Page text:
Beyond The Alhambra Palace - Exploring Andalucia

(No reviews yet)
0.00 Grams
Current Stock:

A typical day in Andalucia: you’re driving through a tiny village with traditional whitewashed cottages and you brake hard as a goat herder leads his flock across the road. The goat herder, and his goats of course, are in no real hurry and waiting patiently I notice that we’re idling outside a bar simply called “Miguel’s”. It’s an omen. I turn the engine off and we wander in and grab an outside table to watch a bit of village life - it might be too early for a drink but the locals don’t seem to care, so a beer it is. Even after just a couple of days in southern Spain, the “chill factor” has well and truly kicked in. This was just the first stop on a driving tour of Andalucia at the village of Alhama de Granada at the top of a stunning mountain range overlooking a gorge revealed a labyrinth of traditional whitewashed cottages. The local men, as they tend to do in this part of the world, congregate outside the church in the main square to chat and smoke cigarettes, and a wayward donkey is rounded up casually by its owner and led away, presumably to the local market. 

The Alhambra Palace

Authentic village life, grand architecture, dreamy landscapes and pretty beaches; Andalucia is a world far removed from modern life, making it easy to become sidetracked by such diversions. The pace of life may seem endearingly slow at times but it’s important to build in extra time to fully experience the culture and essence of a proud region which is slightly bigger in area than Tasmania. Ahead of us lay the highlight of our trip and one of Europe’s most inspiring architectural wonders - the magnificent Alhambra Palace in the city of Granada. We had to leave the charm of Alhama behind and push on, and after a relaxing drive through the mountainous countryside, we hit the outskirts of Granada. And that’s when it becomes obvious what all the fuss is about. The Alhambra Palace dominates the skyline, and overlooks the bustling city with an austere presence. It’s the finest example of Moorish architecture in the world and its scale is overwhelming such that even the Andalucians describe it as a “must see” which needs at least a full day to explore the maze of palaces, fortresses, churches, gardens, and plazas.We’d booked a room at the famous Alhambra Palace Hotel to become immersed in the stylish Islamic elegance that pervades the monument. Overlooking the city of Granada and the Sierra Nevada mountain range, at night the hotel provides a commanding view of the city bathed in the silvery glow of the vivid snow-capped peaks. It’s a breathtaking prelude to the Alhambra Palace itself where photographers from around the world lament the fact that it’s almost impossible to capture its scale and grandeur.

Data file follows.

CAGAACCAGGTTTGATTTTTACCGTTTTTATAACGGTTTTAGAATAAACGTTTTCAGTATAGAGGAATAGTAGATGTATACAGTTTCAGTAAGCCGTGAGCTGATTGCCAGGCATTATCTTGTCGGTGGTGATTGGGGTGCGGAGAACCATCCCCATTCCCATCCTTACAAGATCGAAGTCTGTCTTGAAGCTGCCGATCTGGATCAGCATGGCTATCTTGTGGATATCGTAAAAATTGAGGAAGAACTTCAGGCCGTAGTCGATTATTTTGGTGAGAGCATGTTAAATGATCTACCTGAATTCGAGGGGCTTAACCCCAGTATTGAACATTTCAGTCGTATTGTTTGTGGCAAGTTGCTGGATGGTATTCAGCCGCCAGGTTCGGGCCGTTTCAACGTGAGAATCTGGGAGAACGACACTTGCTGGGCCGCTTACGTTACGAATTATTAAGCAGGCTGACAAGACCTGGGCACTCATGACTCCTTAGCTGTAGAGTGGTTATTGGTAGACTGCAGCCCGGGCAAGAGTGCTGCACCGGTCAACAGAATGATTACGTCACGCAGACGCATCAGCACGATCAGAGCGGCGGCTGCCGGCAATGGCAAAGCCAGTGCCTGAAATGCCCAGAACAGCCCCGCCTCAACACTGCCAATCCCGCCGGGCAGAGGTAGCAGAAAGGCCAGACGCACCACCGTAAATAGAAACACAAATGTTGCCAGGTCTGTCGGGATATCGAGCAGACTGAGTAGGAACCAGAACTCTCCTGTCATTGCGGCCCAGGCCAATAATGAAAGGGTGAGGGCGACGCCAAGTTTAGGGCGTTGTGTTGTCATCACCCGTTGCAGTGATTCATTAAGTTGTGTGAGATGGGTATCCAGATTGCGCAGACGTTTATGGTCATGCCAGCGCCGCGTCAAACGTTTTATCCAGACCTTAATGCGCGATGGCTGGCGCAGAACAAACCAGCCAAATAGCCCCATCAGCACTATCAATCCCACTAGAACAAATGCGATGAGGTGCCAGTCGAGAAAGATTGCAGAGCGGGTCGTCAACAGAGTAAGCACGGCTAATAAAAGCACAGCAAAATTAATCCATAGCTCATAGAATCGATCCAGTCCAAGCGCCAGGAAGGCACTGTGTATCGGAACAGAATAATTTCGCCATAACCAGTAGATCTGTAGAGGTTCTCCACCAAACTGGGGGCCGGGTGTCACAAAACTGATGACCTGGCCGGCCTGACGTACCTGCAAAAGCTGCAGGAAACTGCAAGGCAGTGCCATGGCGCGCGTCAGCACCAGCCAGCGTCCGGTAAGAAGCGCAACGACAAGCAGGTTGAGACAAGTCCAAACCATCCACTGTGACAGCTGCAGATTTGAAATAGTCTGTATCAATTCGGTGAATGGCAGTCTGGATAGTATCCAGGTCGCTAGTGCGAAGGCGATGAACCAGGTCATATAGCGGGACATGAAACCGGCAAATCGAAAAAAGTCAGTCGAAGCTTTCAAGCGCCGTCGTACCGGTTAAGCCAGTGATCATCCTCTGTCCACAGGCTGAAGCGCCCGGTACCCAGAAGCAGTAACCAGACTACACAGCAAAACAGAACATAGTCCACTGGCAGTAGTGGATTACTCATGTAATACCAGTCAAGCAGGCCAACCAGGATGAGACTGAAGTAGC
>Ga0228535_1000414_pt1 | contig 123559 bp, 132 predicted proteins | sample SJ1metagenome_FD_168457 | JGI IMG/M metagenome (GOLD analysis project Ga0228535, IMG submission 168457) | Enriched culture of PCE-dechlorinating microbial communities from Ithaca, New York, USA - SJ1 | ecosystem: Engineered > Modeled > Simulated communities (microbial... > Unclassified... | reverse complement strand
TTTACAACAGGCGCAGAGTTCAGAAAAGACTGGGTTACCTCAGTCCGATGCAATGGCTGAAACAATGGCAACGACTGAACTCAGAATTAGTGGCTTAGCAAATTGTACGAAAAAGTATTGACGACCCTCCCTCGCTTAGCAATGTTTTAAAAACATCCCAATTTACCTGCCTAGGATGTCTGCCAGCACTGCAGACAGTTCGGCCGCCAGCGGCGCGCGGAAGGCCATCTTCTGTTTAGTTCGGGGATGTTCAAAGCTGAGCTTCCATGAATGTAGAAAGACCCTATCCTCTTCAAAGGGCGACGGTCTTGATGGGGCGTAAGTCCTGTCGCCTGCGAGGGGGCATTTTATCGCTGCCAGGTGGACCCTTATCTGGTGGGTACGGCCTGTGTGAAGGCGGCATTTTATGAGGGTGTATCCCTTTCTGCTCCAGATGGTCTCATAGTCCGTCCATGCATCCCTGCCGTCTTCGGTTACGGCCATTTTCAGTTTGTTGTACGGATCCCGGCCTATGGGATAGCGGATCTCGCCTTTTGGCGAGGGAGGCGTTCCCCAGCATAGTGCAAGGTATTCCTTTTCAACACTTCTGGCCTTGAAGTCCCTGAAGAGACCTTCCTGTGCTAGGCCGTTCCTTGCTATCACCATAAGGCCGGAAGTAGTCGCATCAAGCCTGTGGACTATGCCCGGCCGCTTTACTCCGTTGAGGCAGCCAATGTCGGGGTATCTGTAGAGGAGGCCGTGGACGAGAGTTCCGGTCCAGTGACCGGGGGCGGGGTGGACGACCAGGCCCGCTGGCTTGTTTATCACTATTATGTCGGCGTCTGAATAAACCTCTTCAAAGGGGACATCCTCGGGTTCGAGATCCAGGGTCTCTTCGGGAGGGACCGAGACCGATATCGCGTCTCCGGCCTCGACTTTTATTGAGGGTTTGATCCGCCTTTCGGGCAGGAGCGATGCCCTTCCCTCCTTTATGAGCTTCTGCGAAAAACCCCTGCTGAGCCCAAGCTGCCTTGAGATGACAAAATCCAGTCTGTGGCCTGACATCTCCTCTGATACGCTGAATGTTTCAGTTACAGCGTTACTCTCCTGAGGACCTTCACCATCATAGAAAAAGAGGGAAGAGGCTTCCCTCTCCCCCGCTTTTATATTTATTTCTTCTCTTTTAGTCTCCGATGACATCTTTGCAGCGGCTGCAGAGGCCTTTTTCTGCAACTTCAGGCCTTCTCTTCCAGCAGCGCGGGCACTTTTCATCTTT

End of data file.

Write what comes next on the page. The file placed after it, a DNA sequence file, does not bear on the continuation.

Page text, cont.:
A Brief History Of Andalucia